Back in July, John Burns of the New York Times posed a provocative question: If there’s civil war in Iraq, how will we know it? The answer may be unclear, but the question holds particular relevance after Abu Musab al-Zarqawi, whose al-Qaeda in Iraq claimed credit for a string of recent suicide bombings in Baghdad, called on September 14 for an “all-out war against [Shiites], whereever they are in Iraq.” Lionel Beehner,staff writer for cfr.org, asked several experts their opinions of what constitutes a civil war, and whether the situation in Iraq qualifies or not.
Michael O’Hanlon, senior fellow of foreign-policy studies at the Brookings Institution and co-author of the Iraq Index:
The kind of civil war I’m worried about is of the ethnic-cleansing kind, where people form militias and clear out neighborhoods. Nothing close to this kind of situation is happening in Iraq now. People are trying to spark it, but it’s not really happening. Also, look at the top political leaders. With the exception of a few Sunnis, I see no other leaders encouraging civil war.
I also think the nature of the recent casualties is quite similar to what it’s been all along. It’s a little more targeted toward one type of ethnic group versus the randomness before, but that seems more in the spirit of attempted provocation. If you saw the militia-style combats—clearing out neighborhoods, people fighting each other and getting killed in pitched gun battles versus car bombs, or leaders calling for more organized conflict—then that would constitute a civil war.
Kenneth Katzman, senior Middle East analyst for the Congressional Research Service:
Civil war is organized violence designed to change the political structure or governance within a country, or internal conflict within a state. For example, Nicaragua’s contras [back in the 1980s] were conducting a civil war. In the Middle East, in this context, it’s taken to mean war between ethnicities. But any insurgency against a government is, in my definition, a form of civil war.
This week it’s definitely become clearer that we’ve entered civil war, but whether it’s a sustained or permanent feature, we don’t know. Also, I wouldn’t say it’s full-blown, that is, where it’s neighborhood against neighborhood. We have seen a low-level Shiite reaction using militias, not full-blown reprisals, but I don’t think you need that to meet the definition; just because you don’t have one side fighting back doesn’t mean you’re not in a civil war.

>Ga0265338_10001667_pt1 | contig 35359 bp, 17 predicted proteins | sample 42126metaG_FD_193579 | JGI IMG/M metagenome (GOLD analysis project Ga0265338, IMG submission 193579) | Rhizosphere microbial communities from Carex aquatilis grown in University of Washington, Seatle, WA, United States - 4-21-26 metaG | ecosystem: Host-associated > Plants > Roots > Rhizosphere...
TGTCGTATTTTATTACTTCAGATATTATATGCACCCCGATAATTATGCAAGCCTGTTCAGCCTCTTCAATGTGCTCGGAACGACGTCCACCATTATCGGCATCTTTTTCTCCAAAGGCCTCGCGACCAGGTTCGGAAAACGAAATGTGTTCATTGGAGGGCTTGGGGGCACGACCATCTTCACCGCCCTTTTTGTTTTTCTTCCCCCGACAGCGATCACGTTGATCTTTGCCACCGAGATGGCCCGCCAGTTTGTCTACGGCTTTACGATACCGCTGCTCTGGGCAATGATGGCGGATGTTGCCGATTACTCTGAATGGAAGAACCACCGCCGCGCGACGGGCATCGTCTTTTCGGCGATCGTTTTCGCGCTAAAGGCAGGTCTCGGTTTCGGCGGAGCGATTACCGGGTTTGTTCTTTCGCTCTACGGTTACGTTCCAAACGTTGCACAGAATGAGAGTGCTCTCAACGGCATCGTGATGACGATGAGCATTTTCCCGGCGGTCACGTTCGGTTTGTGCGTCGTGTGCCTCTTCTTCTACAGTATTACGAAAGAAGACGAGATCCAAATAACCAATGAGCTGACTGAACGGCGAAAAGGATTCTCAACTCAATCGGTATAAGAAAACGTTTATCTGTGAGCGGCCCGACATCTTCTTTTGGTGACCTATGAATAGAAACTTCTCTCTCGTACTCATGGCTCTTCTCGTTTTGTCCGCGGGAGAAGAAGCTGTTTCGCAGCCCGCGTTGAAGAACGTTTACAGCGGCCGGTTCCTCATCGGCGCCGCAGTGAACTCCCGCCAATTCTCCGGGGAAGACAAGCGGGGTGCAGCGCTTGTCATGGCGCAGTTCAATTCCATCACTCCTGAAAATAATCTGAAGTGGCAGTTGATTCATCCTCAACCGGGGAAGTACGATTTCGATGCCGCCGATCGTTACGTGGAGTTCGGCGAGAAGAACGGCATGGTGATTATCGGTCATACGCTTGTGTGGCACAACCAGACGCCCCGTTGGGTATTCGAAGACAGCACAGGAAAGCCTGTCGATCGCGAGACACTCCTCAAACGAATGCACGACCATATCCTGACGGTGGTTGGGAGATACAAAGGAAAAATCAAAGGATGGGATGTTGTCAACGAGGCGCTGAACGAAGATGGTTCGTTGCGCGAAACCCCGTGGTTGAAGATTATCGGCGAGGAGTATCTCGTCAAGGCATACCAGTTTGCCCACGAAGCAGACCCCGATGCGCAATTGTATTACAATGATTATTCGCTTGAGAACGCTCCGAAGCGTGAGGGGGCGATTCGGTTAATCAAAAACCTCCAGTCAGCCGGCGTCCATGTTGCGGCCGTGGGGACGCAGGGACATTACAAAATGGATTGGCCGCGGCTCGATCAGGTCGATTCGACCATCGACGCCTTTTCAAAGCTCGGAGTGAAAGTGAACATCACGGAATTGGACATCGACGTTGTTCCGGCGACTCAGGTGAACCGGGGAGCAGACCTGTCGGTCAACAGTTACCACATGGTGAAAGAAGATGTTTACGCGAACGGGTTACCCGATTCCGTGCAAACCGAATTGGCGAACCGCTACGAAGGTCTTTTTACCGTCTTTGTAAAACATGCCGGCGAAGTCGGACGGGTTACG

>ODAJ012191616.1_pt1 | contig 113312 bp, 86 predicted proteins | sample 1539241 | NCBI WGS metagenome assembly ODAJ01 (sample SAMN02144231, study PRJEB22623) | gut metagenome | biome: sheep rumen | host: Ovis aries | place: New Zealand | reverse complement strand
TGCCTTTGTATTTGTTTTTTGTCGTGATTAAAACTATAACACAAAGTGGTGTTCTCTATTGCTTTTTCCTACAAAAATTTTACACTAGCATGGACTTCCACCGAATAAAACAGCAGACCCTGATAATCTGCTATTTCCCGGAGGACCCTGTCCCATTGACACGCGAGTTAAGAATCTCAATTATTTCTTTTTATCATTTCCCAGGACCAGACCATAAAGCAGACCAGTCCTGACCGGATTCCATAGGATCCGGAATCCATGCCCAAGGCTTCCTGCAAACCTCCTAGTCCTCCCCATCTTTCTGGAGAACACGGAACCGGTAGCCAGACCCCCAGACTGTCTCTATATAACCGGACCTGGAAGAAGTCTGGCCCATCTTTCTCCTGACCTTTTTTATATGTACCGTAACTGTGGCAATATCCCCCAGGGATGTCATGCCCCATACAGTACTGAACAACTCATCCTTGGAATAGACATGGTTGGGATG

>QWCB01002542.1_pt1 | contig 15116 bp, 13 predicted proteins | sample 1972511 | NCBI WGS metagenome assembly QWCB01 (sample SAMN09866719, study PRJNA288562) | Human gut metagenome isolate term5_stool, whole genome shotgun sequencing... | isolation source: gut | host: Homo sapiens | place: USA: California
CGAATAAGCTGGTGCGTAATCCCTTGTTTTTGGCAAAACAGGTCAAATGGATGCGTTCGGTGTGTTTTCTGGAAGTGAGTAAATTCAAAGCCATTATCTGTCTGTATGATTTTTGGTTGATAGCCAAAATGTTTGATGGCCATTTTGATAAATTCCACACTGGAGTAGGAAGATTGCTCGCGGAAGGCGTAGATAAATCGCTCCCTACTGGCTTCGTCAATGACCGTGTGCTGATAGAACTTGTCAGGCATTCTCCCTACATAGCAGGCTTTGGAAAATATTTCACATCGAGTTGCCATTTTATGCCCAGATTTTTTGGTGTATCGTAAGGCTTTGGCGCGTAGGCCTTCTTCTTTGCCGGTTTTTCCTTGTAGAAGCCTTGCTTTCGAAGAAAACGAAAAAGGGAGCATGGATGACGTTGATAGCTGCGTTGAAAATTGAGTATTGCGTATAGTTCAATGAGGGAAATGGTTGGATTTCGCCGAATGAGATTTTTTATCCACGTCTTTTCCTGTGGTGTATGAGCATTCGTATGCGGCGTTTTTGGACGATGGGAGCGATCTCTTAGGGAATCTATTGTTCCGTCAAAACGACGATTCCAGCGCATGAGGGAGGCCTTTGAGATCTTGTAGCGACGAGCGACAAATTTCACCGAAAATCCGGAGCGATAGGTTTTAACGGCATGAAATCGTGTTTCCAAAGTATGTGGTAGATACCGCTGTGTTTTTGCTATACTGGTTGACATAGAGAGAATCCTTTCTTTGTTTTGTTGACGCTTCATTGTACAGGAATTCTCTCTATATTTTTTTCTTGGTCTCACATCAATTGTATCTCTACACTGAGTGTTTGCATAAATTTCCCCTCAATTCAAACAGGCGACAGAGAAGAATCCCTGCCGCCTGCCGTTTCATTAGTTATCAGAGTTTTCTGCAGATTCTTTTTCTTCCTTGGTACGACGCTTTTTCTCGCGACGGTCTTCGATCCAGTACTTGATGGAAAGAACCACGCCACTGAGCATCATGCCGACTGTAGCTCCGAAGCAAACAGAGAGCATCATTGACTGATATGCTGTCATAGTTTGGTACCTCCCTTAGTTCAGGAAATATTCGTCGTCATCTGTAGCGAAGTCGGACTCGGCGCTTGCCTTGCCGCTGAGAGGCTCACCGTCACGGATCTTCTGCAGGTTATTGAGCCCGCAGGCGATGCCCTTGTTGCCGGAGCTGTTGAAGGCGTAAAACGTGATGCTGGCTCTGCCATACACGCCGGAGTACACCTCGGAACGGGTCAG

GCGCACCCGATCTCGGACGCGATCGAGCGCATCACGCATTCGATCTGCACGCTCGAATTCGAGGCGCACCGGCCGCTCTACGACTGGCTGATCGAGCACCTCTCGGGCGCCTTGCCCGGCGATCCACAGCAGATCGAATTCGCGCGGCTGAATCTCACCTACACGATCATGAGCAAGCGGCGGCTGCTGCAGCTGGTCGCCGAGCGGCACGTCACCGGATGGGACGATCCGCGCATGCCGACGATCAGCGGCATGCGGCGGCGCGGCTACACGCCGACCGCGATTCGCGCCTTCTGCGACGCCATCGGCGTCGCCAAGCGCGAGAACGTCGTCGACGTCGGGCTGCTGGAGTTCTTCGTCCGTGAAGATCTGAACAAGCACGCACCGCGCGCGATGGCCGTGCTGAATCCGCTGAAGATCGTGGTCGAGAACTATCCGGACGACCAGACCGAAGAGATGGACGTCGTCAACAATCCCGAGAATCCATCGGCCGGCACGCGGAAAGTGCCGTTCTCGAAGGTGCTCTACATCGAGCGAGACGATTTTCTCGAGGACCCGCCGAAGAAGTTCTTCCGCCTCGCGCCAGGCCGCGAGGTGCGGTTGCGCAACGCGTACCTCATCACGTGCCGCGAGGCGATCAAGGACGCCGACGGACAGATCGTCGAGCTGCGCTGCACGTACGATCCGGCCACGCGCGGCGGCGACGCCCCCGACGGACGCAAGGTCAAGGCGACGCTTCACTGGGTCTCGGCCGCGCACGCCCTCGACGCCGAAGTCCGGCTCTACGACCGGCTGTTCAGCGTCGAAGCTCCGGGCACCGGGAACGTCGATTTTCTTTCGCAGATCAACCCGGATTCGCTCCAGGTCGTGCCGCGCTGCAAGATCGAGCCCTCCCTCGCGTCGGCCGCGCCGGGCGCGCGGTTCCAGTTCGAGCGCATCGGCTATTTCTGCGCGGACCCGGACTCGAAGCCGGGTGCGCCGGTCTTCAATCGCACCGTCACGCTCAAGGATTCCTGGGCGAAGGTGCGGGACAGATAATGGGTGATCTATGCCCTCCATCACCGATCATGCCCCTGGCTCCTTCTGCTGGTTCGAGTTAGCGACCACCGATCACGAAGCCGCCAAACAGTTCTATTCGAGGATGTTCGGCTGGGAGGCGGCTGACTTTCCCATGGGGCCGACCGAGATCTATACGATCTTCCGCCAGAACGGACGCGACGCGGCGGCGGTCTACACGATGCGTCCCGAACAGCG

Marina Ottaway, senior associate and co-director of the Carnegie Endowment for International Peace’s Democracy and Rule of Law Project:
To go from acts of terrorism to civil war you need two population groups deliberately targeting each other. As long as it is insurgents trying to kill people to dissemminate terror, and the population is angry at the terrorists, that does not constitute civil war. In the case of Iraq, we would talk of civil war if the insurgents, who are overwhelmingly Sunni, started to deliberately target Shiites (or Kurds) and the targeted group reacted by holding every Sunni responsible, and thus would seek revenge against all Sunnis. I’m very hesitant to say you have a civil war in Iraq now. There’s no evidence, for example, the Sunni insurgents are deliberately targeting Kurds. But I’m beginning to see elements of a civil war. No doubt the insurgents are targeting Shiites, and there were also some reports after these last few bombings [in Baghdad] that Shiite militias have been deployed along with the Iraqi army, which, while understandable under the circumstances, would indicate the beginning of a situation toward civil war.
We saw this happening in South Africa between 1990-94, where there were lots of attacks in townships by groups of Zulus, who were immigrant mine workers housed in Johannesburg’s hostels. These attacks were politically rather than ethnically motivated and the mine workers became essentially the arm of the army. But what happened after these attacks is the population of these townships, ethnically mixed but not predominantly Zulu, started seeing not just the armed groups as the enemy but anyone who belonged to that same ethnicity. Fortunately, progress toward a negotiated settlement in South Africa halted the cycle of attacks before the country could sink into a full-blown civil war. I think Iraq is sliding very closely in that direction. It’s not quite there yet, but there is no longer a viable political process underway to halt the slide into civil war.
David Phillips, senior fellow and deputy director of the Council on Foreign Relations’ Center for Preventive Action: